As part of WL4102, students were asked to prepare presentations with a focus on concepts, technologies or tools of their choice. For my presentation, I chose the topic ‘standards’. Following research into the topic, I began to write my script, timing myself as I did so to ensure that I would stick to the allotted five minutes on the day of the presentation. This made my script add up to approximately 850 words. The script is based on the following information, which I have arranged in the form of a blog post. I have also included the sources that informed my presentation and compiled a list that can be found at the bottom of this post. While speaking, I displayed an outline of my presentation on my blog to aid those in attendance in following the presentation. I have attached a screenshot below.
Standards in computing are sets of specifications, or guidelines, for developing a certain computer technology, be that hardware or software.
The first electronic digital computer was completed over 70 years ago and for about 10 years after that, each new computer developed was a wholly unique design. This was very costly. In the late 1950s, computers called mainframes emerged. These were cheaper to produce and were produced in greater quantity. Each manufacturer developed its own standards to build a complete system, for example, control and programming methods. When computers gained commercial popularity in the latter part of the 20th century, they became smaller and were produced in much greater numbers. This is largely due to standards. A huge advantage of standards stems from the fact that they help in creating programs that work on different systems, or that are compatible with different systems. The increasing number of computers produced was possible largely due to manufacturers’ ability to draw on standards to manufacture a range of products relying on the same technologies. (Sources: History and Impact of Computer Standards [Anniversary Feature] – Computer: page 3, BBC Bitesize – GCSE Computer Science – Standards – Revision 1)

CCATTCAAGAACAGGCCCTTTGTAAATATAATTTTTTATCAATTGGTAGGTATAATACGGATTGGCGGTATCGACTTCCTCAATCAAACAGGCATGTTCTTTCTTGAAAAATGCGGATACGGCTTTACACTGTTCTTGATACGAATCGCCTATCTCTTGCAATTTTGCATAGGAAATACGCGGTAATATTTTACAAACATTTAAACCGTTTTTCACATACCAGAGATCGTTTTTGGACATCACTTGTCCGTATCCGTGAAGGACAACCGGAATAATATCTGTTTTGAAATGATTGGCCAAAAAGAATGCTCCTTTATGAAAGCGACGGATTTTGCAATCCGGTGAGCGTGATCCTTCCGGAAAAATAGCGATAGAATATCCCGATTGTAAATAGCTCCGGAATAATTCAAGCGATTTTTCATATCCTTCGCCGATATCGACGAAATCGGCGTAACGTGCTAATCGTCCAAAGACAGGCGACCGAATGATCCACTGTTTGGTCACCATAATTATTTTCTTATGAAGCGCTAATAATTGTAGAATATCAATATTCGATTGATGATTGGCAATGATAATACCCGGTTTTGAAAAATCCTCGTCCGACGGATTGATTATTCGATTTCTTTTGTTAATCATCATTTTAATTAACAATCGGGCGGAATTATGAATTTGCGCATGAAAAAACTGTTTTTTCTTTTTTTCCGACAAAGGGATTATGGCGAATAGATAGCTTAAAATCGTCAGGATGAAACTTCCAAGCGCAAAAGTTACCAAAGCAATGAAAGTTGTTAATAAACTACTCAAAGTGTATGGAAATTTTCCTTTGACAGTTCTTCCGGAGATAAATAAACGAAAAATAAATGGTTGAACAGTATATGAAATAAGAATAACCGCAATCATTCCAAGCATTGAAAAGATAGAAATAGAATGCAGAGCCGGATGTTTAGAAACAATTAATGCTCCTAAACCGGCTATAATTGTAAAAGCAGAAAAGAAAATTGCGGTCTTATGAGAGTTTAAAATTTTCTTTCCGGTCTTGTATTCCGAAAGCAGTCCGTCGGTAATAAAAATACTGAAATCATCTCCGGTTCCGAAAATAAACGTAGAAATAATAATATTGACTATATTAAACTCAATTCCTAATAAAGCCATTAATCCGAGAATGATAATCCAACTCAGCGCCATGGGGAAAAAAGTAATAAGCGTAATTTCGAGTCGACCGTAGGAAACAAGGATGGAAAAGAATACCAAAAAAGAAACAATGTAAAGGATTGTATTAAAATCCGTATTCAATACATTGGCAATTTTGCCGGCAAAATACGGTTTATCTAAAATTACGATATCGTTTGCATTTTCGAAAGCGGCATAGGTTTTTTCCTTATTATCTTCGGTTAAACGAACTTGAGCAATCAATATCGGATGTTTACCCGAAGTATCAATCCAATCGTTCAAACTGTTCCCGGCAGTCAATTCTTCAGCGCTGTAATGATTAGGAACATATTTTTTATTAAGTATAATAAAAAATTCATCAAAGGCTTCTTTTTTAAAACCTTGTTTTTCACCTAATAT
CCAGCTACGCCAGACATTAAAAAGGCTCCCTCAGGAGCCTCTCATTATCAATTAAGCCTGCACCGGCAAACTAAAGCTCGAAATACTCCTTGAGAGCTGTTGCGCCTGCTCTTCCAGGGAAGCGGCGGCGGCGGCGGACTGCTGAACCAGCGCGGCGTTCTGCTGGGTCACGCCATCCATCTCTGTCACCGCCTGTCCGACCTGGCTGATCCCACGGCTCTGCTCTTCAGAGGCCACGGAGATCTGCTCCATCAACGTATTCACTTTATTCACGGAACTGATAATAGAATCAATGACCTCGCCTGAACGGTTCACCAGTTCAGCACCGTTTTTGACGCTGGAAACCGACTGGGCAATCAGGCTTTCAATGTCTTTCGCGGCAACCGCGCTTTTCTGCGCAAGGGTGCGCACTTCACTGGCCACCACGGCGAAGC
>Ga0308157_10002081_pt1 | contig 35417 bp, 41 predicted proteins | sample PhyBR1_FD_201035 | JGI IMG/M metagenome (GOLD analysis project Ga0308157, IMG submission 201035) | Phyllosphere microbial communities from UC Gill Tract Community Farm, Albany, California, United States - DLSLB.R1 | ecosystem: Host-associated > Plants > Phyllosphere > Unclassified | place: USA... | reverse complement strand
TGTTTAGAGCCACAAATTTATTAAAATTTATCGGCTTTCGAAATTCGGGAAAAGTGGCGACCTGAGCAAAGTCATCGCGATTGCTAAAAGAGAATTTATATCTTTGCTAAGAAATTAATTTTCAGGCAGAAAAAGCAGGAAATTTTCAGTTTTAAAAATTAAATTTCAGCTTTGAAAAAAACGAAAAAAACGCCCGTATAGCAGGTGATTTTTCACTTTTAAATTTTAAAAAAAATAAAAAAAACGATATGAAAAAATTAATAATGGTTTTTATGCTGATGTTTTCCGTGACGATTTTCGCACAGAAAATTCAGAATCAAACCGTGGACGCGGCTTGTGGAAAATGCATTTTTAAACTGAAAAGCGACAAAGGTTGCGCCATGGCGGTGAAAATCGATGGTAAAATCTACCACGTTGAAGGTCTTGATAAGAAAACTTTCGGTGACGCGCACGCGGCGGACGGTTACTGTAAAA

Some characteristics of standards, as detailed by Marvin Waschke, are that standards are established by custom, by general consent or by an authority. They are widely followed and are usually documented with great precision. The scope and applicability, or what the standard actually provides for, are usually widely understood. Examples include Unicode, the QWERTY keyboard layout and the file format MP3. Some of the major standards organisations include the International Organization for Standardization (ISO), which maintains standards of every kind, and the World Wide Web Consortium, which focuses on standards for web-based technologies. (Sources: Cloud Standards: Agreements That Hold Together Clouds – Marvin Waschke – Google Books: pages 26 and 27, BBC Bitesize – GCSE Computer Science – Standards – Revision 1)
There are two types of standards, which relate to the source of the standard itself: de facto and de jure. Both come from Latin, with de facto meaning ‘in practice’ and de jure meaning ‘in law’. In the case of a de facto standard, a person or a company builds a system in a certain way and this system could be a success and be used more, either by the original creator or by others. It then evolves so that the majority of systems are developed in this way and a de facto standard exists. There are no standard bodies involved in this standard’s development. An example of this is IBM’s PC design. (Source: Cloud Standards: Agreements That Hold Together Clouds – Marvin Waschke – Google Books: pages 27-32)
De jure standards, on the other hand, are sanctioned by a standard body, like the World Wide Web Consortium, which maintains the XML Schema Definition (XSD) language. This standard defines the “legal building blocks of an XML document”. This ensures that XML is valid and well-formed. (Source: XML Schema Tutorial)